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What is quantum tunneling
Quantum tunneling is a phenomenon in quantum mechanics where particles exhibit the ability to pass through energy barriers that would be insurmountable in classical physics. It occurs when particles, such as electrons, exhibit wave-like behavior and are described by the principles of quantum mechanics. Quantum tunneling challenges our classical intuition and plays a significant role in various areas of physics and technology. Here are some key aspects of quantum tunneling:
- Wave-Particle Duality: In quantum mechanics, particles such as electrons exhibit both particle-like and wave-like properties. This duality means that particles are not confined to classical trajectories but can spread out as waves.
- Energy Barriers: In classical physics, particles cannot penetrate energy barriers higher than their kinetic energy. However, in quantum mechanics, particles have a probability of tunneling through such barriers, even if their energy is lower than the barrier height.
- Tunneling Probability: The probability of tunneling depends on the thickness and height of the barrier, as well as the energy of the particle. Particles have a higher probability of tunneling through thinner and lower barriers.
- Applications: Quantum tunneling has important applications in various fields. It is essential in the operation of semiconductor devices, such as transistors and tunnel diodes. It is also a fundamental concept in understanding nuclear fusion processes in stars and the behavior of particles in quantum dots.
- Scanning Tunneling Microscopy (STM): STM is a powerful tool in nanoscience and allows scientists to image surfaces at the atomic scale. It relies on the tunneling of electrons between a sharp metal tip and a surface.
- Quantum Mechanical Effects: Quantum tunneling is a quantum mechanical effect that challenges classical physics. It can explain phenomena such as alpha decay in nuclear physics and the behavior of particles in quantum confinement.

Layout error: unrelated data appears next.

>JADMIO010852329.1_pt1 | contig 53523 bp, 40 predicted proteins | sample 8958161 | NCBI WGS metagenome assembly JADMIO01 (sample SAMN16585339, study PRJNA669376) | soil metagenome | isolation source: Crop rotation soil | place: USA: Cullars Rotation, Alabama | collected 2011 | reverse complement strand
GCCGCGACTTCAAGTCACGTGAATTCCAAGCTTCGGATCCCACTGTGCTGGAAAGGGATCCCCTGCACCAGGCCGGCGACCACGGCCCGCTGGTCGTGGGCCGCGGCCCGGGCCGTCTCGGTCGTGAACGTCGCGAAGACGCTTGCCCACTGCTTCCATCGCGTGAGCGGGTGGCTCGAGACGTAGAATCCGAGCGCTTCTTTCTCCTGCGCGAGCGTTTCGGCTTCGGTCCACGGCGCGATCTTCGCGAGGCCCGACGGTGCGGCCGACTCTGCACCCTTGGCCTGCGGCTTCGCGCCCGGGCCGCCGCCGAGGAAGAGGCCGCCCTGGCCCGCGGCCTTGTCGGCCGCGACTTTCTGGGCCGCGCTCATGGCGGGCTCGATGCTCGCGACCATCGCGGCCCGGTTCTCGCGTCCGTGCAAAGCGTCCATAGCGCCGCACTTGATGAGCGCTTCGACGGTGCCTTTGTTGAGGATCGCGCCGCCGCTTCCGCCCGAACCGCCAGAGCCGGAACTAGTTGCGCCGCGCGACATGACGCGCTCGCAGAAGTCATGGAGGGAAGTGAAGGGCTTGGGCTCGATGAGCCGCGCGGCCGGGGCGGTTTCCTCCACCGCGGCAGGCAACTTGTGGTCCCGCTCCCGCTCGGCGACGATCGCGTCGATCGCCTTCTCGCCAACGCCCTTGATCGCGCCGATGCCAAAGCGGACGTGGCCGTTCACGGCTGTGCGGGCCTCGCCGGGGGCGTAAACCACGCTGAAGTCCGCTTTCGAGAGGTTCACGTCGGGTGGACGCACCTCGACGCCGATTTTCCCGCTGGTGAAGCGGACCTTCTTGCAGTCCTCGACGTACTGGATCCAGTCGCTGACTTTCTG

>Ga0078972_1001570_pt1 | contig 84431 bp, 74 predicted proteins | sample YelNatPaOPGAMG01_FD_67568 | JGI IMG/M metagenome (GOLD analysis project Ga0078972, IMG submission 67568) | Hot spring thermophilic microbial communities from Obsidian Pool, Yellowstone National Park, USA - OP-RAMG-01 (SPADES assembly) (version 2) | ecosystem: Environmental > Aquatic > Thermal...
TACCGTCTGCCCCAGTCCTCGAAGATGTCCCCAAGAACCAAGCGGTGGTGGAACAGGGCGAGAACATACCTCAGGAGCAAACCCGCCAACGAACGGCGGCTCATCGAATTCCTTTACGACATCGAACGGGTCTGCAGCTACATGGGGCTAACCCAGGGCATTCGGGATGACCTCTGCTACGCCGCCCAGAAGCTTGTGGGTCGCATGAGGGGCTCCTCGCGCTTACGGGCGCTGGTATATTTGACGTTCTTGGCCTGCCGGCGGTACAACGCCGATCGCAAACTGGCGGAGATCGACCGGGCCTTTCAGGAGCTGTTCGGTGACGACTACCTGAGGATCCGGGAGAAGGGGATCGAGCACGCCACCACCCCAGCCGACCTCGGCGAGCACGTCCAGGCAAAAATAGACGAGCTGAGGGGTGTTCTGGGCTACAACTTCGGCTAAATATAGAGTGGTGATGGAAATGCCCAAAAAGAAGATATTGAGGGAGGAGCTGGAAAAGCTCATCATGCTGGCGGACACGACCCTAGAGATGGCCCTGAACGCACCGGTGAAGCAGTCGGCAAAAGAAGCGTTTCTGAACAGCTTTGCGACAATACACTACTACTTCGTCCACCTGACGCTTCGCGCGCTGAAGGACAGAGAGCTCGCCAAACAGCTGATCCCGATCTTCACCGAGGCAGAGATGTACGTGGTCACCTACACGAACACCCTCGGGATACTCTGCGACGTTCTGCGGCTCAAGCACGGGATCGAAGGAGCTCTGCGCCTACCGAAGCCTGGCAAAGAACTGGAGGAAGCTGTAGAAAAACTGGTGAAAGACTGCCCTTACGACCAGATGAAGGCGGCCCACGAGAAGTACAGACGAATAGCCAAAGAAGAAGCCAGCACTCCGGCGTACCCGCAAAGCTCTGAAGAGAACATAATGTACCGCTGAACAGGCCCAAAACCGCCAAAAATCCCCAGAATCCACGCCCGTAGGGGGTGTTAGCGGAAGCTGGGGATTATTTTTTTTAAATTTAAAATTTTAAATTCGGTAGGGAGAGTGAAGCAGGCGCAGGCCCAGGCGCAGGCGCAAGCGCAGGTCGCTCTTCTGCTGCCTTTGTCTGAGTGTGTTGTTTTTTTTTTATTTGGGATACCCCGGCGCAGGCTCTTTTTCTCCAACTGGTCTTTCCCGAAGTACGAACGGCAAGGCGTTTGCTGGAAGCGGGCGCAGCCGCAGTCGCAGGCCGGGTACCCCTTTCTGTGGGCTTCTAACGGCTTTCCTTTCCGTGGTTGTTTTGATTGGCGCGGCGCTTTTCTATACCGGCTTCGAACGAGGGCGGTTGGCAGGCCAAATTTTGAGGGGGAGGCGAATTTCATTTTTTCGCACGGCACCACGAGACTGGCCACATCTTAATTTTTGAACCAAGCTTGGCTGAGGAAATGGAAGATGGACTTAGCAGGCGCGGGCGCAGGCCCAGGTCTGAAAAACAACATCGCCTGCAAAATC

- Uncertainty Principle: The Heisenberg Uncertainty Principle is related to quantum tunneling. It states that one cannot precisely know both the position and momentum of a particle simultaneously. This uncertainty leads to the probability of tunneling.
Quantum tunneling is a remarkable and counterintuitive phenomenon that arises due to the wave-like behavior of particles at the quantum level. It has wide-ranging implications in the behavior of particles and the operation of various technologies, particularly in the realm of nanotechnology and quantum electronics.
Can You Quantum Tunnel Through a Wall?
The short and sweet answer if a tennis ball, a bowling ball, or any other kind of ordinary macroscopic object can tunnel through a wall is NO. You can’t quantum tunnel through a wall.
We periodically get questions on PF about people wanting to know if a tennis ball, a ping pong ball, a person, a cow, etc. can tunnel through a wall, or fall through the ground. This is due to an aspect or a consequence of quantum mechanics in which quantum particles have the probability of tunneling through a potential barrier and come out on the other side of it.
This is a very good time for a lot of people, especially those who did not learn physics (or have not learned physics) formally, to make the realization that physics isn’t just “What goes up, must come down”. Physics is also “Where and when it comes down”. This means that physics isn’t just a qualitative description of something, it also contains a quantitative description of that something. There must be calculational numbers that come out that we can compare and verify with experiments.